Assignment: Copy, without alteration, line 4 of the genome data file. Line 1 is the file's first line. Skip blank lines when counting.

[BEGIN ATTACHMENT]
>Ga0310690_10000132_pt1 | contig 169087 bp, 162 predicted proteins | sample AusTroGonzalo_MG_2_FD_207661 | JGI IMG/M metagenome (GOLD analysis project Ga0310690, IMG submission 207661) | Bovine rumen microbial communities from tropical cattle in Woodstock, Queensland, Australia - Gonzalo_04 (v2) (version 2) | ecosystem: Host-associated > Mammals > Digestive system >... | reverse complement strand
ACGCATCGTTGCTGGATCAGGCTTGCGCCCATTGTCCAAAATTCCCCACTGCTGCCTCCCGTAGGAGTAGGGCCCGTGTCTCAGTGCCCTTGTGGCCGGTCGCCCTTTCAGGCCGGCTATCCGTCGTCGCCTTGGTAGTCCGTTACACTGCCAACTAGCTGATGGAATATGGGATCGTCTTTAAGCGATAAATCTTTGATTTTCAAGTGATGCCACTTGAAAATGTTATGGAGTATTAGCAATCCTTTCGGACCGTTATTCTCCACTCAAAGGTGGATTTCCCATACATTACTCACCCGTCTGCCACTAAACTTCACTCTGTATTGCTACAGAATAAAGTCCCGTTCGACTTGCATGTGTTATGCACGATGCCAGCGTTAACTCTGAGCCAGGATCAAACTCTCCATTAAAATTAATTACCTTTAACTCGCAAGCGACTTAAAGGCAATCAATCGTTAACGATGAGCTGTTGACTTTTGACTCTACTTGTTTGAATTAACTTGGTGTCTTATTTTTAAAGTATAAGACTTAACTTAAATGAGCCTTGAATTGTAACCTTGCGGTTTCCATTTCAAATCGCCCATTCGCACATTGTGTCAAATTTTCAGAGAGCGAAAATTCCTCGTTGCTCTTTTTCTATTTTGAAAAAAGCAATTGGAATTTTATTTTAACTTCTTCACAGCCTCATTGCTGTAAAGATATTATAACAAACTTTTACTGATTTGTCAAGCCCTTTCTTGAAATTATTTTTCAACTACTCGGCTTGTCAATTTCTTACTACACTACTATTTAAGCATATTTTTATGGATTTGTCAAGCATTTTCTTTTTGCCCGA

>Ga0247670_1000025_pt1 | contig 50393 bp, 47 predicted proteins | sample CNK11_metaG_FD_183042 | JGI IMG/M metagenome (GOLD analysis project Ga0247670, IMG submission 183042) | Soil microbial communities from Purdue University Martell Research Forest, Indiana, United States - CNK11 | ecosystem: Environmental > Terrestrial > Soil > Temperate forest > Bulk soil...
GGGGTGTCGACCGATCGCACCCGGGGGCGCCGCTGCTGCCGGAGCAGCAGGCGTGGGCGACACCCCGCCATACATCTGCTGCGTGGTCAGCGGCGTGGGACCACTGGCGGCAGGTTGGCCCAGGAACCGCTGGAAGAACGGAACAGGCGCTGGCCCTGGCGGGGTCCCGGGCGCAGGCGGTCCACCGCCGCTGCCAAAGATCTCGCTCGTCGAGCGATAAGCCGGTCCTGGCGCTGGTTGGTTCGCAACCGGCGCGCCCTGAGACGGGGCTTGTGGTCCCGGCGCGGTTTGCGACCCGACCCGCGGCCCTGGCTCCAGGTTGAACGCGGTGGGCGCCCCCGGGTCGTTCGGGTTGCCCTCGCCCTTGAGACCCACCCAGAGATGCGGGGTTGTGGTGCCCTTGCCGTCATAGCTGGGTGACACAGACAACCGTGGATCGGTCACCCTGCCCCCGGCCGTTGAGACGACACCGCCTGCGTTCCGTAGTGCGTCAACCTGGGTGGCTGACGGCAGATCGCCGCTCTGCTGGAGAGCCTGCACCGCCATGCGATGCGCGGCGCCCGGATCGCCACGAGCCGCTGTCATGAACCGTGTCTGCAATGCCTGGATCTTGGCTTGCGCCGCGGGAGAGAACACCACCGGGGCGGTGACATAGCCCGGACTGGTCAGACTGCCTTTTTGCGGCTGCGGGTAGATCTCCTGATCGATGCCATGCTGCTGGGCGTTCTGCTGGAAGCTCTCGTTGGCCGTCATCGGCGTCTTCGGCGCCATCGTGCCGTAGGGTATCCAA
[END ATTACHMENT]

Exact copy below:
GGGGTGTCGACCGATCGCACCCGGGGGCGCCGCTGCTGCCGGAGCAGCAGGCGTGGGCGACACCCCGCCATACATCTGCTGCGTGGTCAGCGGCGTGGGACCACTGGCGGCAGGTTGGCCCAGGAACCGCTGGAAGAACGGAACAGGCGCTGGCCCTGGCGGGGTCCCGGGCGCAGGCGGTCCACCGCCGCTGCCAAAGATCTCGCTCGTCGAGCGATAAGCCGGTCCTGGCGCTGGTTGGTTCGCAACCGGCGCGCCCTGAGACGGGGCTTGTGGTCCCGGCGCGGTTTGCGACCCGACCCGCGGCCCTGGCTCCAGGTTGAACGCGGTGGGCGCCCCCGGGTCGTTCGGGTTGCCCTCGCCCTTGAGACCCACCCAGAGATGCGGGGTTGTGGTGCCCTTGCCGTCATAGCTGGGTGACACAGACAACCGTGGATCGGTCACCCTGCCCCCGGCCGTTGAGACGACACCGCCTGCGTTCCGTAGTGCGTCAACCTGGGTGGCTGACGGCAGATCGCCGCTCTGCTGGAGAGCCTGCACCGCCATGCGATGCGCGGCGCCCGGATCGCCACGAGCCGCTGTCATGAACCGTGTCTGCAATGCCTGGATCTTGGCTTGCGCCGCGGGAGAGAACACCACCGGGGCGGTGACATAGCCCGGACTGGTCAGACTGCCTTTTTGCGGCTGCGGGTAGATCTCCTGATCGATGCCATGCTGCTGGGCGTTCTGCTGGAAGCTCTCGTTGGCCGTCATCGGCGTCTTCGGCGCCATCGTGCCGTAGGGTATCCAA